AMEICO: Modern Care
Beginning at a young age, Peter Kahane made regular visits to the Museum of Modern Art in New York with his parents. He enjoyed taking in Henri Rousseau’s The Sleeping Gypsy and spending time in the design and architecture galleries, “which back then were quite substantial,” he points out. His father was also a fine art dealer, specializing in works from India and Southeast Asia, and although “this background certainly cultivated in me a love for art in general and for Asian art in particular, it took quite a few years until I found myself in the design field and realized this was my calling.”
Despite the modernism that would continue to hold a strong allure for him, it was indeed a circuitous route back to design for Kahane, who began his career at a commodity trading company in Switzerland.
Later, he managed Larsen Carpet for a Swiss supplier of high-end, natural fiber floor covering, but it was during a blessing-in-disguise phase of unemployment, when he and his wife Stephanie took an extended savings-funded trip to Asia, that Kahane decided to launch his own design distribution business.
AMEICO was established in New York—and initially operated scrappily out of Peter and Stephanie’s West Village apartment—in 1995. Now based in New Milford, Connecticut, and housed in a revamped historic Southern New England Telephone switching station dating from 1917, AMEICO focuses on contemporary yet enduring design objects, spanning tabletop and kitchen accessories, timepieces, and even eyewear, as well as 20th and 21st century contract lighting from Europe and parts of Asia.
Kahane stumbled into the latter at the recommendation of a German business associate who suggested he go to Milan and visit the studio of architect and designer Michele De Lucchi. “At the time, his Produzione Privata, a collection of glass fixtures mouth-blown in Murano, was just getting off the ground, and we became the U.S. distributor,” Kahane recalls.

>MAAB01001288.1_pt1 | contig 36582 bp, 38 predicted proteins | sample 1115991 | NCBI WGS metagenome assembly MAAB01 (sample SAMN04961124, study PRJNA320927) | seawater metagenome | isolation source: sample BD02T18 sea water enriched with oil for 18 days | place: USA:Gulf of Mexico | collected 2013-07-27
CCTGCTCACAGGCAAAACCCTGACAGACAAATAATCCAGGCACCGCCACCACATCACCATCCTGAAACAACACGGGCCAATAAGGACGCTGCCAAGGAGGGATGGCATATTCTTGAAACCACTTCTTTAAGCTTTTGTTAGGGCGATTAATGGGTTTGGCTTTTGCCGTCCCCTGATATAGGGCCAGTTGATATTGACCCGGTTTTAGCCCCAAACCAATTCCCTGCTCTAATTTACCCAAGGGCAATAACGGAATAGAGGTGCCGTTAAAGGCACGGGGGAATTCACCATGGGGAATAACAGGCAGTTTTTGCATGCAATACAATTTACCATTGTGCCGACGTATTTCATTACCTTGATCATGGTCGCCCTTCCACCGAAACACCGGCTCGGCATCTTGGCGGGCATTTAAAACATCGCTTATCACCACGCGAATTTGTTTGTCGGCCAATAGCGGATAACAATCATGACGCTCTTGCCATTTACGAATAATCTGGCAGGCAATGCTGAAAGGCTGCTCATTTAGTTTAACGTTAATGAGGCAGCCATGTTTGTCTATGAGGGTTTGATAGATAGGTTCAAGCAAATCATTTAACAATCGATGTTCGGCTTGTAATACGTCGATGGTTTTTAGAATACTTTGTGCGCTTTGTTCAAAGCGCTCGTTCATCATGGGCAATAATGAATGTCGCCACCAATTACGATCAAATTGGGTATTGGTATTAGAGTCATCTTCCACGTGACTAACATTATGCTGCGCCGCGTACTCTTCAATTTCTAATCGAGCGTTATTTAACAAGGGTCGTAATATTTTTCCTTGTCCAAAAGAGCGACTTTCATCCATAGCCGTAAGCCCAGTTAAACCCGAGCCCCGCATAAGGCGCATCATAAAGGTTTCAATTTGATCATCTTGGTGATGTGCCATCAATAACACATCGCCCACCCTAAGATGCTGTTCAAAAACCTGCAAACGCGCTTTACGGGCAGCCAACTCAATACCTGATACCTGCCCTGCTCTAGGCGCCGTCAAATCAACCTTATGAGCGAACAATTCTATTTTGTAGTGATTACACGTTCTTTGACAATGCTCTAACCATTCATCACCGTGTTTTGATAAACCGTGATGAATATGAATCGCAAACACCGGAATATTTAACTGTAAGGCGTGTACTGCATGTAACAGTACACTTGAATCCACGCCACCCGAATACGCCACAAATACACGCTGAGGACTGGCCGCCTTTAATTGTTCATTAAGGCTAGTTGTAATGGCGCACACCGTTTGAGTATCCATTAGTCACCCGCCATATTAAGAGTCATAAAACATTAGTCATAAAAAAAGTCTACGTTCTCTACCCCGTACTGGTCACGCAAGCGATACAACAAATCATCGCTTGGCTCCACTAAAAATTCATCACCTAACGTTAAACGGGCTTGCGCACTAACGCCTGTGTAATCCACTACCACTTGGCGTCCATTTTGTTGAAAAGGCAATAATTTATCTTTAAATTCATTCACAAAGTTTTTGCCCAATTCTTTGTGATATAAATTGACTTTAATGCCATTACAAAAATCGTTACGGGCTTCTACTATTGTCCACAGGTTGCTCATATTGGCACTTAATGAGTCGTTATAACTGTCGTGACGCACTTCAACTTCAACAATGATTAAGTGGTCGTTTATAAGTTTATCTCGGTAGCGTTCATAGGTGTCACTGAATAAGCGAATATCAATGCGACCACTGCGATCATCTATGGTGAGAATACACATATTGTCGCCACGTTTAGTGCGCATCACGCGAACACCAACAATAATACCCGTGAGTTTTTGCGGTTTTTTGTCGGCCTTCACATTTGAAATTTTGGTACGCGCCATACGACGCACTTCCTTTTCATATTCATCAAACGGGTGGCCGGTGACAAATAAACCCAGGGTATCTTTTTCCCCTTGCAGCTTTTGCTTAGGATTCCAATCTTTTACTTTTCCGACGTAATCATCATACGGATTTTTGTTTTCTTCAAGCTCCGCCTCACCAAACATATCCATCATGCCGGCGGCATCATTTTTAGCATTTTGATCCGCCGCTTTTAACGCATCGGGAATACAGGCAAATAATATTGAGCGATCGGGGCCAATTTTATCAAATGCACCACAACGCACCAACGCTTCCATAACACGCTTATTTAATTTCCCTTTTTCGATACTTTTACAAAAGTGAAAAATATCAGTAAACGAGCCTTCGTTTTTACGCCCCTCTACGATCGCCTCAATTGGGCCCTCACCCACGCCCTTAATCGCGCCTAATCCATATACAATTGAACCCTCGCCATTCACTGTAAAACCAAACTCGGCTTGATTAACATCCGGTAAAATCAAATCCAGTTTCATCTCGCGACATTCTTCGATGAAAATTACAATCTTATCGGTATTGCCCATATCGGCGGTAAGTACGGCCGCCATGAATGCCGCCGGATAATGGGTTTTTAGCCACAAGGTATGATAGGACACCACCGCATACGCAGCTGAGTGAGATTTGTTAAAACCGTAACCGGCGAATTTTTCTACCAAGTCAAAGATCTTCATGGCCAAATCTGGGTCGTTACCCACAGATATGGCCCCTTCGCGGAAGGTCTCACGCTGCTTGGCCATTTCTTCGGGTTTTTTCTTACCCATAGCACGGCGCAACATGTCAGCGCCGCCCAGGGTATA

Those early days paved the way to an array of highly crafted lighting from the likes of Denmark’s &tradition, Germany’s Midgard, and Japan’s Yamagiwa. “I have always been much more attracted to low-tech and warm, decorative lighting versus high-tech task lighting. Of course, our fixtures should perform their function of diffusing light in an attractive way, but often they are just as much illuminated works of art,” Kahane explains.
Unveiling three different lighting collections, from London’s BEEM and the Danish brands Le Klint and Made by Hand, was AMEICO’s plan for ICFF. When the show was canceled, the company turned inward, instead creating a video that welcomes viewers into AMEICO’S showroom for a virtual tour of its offerings.
“I am thrilled about the result and feel this is something we should continue, even when trade shows are back,” Kahane says, noting how one positive outcome of the COVID-19 crisis was halting the normal business to re-assess priorities. AMEICO is determined to embrace a more collaborative and educational approach going forward, exploring its role amid the larger intertwined community of designers, architects, artisans, retailers, and users. “We are also working on doing a better job of being a brand ambassador for the collections we have the good fortune of representing and telling their stories,” adds Kahane. “Obviously, we also need to sell products, but that cannot be our raison d’être.”
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